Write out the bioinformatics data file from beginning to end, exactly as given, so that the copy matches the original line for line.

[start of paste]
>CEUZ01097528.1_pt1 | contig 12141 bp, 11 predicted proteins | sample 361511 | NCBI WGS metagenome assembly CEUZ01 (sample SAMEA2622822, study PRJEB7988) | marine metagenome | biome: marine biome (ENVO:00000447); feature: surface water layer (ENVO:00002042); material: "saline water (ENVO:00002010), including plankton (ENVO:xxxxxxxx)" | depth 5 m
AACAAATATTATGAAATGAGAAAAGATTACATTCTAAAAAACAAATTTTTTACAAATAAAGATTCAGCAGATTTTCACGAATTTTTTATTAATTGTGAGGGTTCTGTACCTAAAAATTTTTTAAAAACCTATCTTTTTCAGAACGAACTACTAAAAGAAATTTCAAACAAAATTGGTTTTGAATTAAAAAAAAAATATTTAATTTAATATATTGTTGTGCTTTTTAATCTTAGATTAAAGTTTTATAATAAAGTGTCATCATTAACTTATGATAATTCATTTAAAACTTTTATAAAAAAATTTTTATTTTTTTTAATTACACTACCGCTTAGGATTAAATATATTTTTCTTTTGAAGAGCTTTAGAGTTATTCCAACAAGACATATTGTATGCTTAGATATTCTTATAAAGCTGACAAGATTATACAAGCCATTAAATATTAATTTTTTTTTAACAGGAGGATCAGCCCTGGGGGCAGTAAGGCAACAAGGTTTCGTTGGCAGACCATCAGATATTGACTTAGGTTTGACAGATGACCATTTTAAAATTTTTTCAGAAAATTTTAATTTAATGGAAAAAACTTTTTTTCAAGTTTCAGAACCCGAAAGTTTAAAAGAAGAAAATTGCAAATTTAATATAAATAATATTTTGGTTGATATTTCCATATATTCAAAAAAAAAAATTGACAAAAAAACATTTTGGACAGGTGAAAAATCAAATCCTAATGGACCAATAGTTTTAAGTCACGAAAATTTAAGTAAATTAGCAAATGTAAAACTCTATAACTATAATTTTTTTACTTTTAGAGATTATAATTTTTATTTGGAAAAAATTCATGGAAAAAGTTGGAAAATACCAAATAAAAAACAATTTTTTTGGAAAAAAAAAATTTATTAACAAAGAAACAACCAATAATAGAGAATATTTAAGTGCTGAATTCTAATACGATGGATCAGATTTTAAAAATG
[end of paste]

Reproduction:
>CEUZ01097528.1_pt1 | contig 12141 bp, 11 predicted proteins | sample 361511 | NCBI WGS metagenome assembly CEUZ01 (sample SAMEA2622822, study PRJEB7988) | marine metagenome | biome: marine biome (ENVO:00000447); feature: surface water layer (ENVO:00002042); material: "saline water (ENVO:00002010), including plankton (ENVO:xxxxxxxx)" | depth 5 m
AACAAATATTATGAAATGAGAAAAGATTACATTCTAAAAAACAAATTTTTTACAAATAAAGATTCAGCAGATTTTCACGAATTTTTTATTAATTGTGAGGGTTCTGTACCTAAAAATTTTTTAAAAACCTATCTTTTTCAGAACGAACTACTAAAAGAAATTTCAAACAAAATTGGTTTTGAATTAAAAAAAAAATATTTAATTTAATATATTGTTGTGCTTTTTAATCTTAGATTAAAGTTTTATAATAAAGTGTCATCATTAACTTATGATAATTCATTTAAAACTTTTATAAAAAAATTTTTATTTTTTTTAATTACACTACCGCTTAGGATTAAATATATTTTTCTTTTGAAGAGCTTTAGAGTTATTCCAACAAGACATATTGTATGCTTAGATATTCTTATAAAGCTGACAAGATTATACAAGCCATTAAATATTAATTTTTTTTTAACAGGAGGATCAGCCCTGGGGGCAGTAAGGCAACAAGGTTTCGTTGGCAGACCATCAGATATTGACTTAGGTTTGACAGATGACCATTTTAAAATTTTTTCAGAAAATTTTAATTTAATGGAAAAAACTTTTTTTCAAGTTTCAGAACCCGAAAGTTTAAAAGAAGAAAATTGCAAATTTAATATAAATAATATTTTGGTTGATATTTCCATATATTCAAAAAAAAAAATTGACAAAAAAACATTTTGGACAGGTGAAAAATCAAATCCTAATGGACCAATAGTTTTAAGTCACGAAAATTTAAGTAAATTAGCAAATGTAAAACTCTATAACTATAATTTTTTTACTTTTAGAGATTATAATTTTTATTTGGAAAAAATTCATGGAAAAAGTTGGAAAATACCAAATAAAAAACAATTTTTTTGGAAAAAAAAAATTTATTAACAAAGAAACAACCAATAATAGAGAATATTTAAGTGCTGAATTCTAATACGATGGATCAGATTTTAAAAATG